You’ve just caused a three-car accident. Quick, what do you do?
How about chugging a mickey of booze? Then when the cops show up, lie about it and say you were smoking pot instead.
As baffling a strategy as that sounds, it worked for an Ontario man, who recently had his drunk driving conviction quashed by an appeals court judge.
On December 23, 2011, Danny Kahl was driving to jail to serve the last weekend of an intermittent sentence. A self-described alcoholic, Kahl would always chug a mickey of cinnamon schnapps in the parking lot of Toronto’s Mimico Correctional Centre before reporting in. That way, guards would only smell cinnamon instead of booze and because he’d only just drunk it, he wouldn’t be noticeably smashed.
This last weekend would turn out differently. Kahl cut off another driver and caused on accident on Hwy. 427 in Toronto. Thinking he’d just be taken straight to Mimico, he gulped down most of a mickey of Fireball Whiskey.
Police arrived at the accident scene and, spotting the red-eyed Khal, demanded a breathalyzer test. He claimed he wasn’t drunk, that he had just been smoking pot. Turns out that’s not good enough for those stickler cops, and when the results eventually came in, Kahl blew well over the legal limit.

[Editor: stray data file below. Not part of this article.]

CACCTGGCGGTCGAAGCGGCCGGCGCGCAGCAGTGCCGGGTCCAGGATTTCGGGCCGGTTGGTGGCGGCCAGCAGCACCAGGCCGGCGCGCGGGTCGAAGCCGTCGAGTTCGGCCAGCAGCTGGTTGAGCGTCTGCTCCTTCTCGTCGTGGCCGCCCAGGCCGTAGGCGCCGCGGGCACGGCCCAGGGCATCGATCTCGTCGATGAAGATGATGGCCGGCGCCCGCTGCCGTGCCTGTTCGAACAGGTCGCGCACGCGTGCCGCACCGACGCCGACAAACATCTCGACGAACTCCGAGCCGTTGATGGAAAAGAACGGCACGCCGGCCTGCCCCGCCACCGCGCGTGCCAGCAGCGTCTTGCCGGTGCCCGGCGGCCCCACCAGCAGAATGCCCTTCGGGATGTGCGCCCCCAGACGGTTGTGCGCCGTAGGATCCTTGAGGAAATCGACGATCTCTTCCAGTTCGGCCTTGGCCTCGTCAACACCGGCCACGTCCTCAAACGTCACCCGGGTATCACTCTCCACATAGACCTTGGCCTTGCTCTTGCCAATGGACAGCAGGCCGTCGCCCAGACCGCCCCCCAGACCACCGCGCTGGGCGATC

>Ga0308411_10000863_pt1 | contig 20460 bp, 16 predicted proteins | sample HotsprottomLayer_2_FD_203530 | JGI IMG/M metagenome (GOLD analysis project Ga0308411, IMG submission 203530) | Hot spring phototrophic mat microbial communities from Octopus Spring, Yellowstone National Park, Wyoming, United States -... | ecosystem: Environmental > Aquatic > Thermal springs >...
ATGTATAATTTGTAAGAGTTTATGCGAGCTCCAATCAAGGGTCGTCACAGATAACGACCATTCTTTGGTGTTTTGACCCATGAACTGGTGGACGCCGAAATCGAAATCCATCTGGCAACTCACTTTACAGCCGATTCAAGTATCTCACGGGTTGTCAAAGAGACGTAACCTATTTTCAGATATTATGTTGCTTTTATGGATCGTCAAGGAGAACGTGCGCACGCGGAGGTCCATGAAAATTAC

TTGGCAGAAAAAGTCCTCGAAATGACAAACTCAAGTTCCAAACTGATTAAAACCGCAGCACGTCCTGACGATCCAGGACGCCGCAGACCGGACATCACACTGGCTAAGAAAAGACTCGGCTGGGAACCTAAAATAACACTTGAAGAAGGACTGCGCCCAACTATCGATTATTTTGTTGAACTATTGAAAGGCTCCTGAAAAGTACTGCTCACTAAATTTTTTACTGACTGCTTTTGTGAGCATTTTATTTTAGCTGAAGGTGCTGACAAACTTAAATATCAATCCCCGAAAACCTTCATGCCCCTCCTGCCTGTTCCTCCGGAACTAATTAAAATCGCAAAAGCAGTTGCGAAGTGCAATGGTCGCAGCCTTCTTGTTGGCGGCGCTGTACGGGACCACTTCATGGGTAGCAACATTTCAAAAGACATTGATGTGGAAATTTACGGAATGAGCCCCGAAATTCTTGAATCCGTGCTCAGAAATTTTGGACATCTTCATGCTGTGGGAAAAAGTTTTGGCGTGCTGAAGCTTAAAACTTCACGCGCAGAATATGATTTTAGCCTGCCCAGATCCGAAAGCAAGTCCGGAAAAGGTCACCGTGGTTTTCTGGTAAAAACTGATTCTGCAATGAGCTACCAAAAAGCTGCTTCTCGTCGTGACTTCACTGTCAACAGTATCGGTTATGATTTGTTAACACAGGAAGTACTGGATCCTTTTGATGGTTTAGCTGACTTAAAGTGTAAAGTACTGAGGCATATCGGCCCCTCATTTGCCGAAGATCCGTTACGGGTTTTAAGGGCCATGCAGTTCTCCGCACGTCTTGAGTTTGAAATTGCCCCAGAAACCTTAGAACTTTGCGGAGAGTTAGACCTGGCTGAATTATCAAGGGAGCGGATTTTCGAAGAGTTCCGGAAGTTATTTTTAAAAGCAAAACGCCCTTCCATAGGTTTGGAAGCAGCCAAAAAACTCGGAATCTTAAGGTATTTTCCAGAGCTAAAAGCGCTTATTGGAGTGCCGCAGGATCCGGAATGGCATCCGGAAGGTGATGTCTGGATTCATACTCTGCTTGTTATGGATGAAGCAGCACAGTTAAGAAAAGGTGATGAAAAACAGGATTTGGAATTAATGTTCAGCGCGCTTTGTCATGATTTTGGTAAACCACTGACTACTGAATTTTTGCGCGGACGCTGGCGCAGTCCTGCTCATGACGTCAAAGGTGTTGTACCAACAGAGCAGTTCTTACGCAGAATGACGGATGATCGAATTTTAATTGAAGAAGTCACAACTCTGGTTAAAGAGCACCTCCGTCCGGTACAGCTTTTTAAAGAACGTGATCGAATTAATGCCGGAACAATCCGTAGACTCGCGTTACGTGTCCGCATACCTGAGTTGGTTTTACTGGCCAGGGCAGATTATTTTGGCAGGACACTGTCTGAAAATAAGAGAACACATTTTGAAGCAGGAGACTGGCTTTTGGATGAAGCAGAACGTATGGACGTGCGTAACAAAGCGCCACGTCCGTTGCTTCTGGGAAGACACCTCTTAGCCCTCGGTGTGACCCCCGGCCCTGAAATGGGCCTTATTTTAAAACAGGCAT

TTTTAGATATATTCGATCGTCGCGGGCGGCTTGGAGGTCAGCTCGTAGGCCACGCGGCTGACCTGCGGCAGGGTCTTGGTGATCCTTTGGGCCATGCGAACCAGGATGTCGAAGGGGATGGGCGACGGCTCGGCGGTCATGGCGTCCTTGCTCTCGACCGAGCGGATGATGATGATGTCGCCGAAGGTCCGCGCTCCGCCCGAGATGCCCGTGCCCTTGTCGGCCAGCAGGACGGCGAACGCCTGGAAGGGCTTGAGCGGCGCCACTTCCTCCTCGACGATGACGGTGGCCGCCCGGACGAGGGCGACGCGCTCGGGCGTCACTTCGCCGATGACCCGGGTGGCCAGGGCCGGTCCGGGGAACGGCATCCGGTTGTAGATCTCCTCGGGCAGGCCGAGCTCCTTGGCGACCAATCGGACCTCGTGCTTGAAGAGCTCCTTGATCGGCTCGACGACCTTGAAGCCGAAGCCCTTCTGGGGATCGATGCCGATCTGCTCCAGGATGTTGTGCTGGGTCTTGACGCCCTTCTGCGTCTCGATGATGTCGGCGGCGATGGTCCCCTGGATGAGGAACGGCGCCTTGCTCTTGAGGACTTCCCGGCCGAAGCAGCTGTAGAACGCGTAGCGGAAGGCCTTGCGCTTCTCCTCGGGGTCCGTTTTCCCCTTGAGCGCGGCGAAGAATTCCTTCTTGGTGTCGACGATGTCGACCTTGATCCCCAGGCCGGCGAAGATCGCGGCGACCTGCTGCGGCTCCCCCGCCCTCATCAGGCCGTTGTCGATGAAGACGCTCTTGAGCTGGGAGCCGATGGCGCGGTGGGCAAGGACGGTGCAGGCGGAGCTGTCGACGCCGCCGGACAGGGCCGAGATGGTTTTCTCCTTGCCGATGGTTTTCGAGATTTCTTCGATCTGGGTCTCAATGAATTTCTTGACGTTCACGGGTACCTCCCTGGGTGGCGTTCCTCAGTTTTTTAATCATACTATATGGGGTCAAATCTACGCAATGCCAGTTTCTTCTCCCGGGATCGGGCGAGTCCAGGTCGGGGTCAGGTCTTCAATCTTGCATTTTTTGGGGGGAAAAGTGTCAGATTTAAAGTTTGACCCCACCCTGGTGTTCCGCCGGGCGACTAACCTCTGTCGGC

When it came to trial, Kahl put up a last-drink, or “bolus,” defence. Bolus — a medical term for a large dose taken all at once — means the accused was not legally impaired at the time of the offence, only by the time they took a blood test.
Read: Learn about the law: drunk driving
The trial judge said it “begs credulity” that someone with Khal’s checkered history, including convictions for impaired driving, would guzzle schnapps before the cops came to an accident scene. Basically, an experienced drunk driver would know better, since he just wouldn’t have done that.
Kahl appealed the conviction in 2014, but Ontario’s Superior Court backed the original judge. The third time was a charm; last week, the Court of Appeal ruled in Kahl’s favour and ordered a new trial.
The critical factor centred on the amount Kahl drank and the timing of his breathalyzer test. At the first trial, a toxicologist offered two scenarios based on the amount of alcohol consumed, but the judge erred by only considering the one that damaged Khal’s case.
“Wholly ignoring … opinion evidence that was capable of supporting his claim, constituted a failure to consider evidence relevant to a material issue, and thus a misapprehension of the evidence,” the appeal court ruling reads.
While bolus defences have worked in the past, including the Supreme Court of Canada case R. v. St. Pierre, don’t trying keeping a bottle in your glove compartment as your get-out -of-jail-free card. Section 258 of the Criminal Code, as well as other existing case law, clarifies when bolus is an applicable defence and it’s difficult to prove.
It’s a long shot, so don’t take your chances.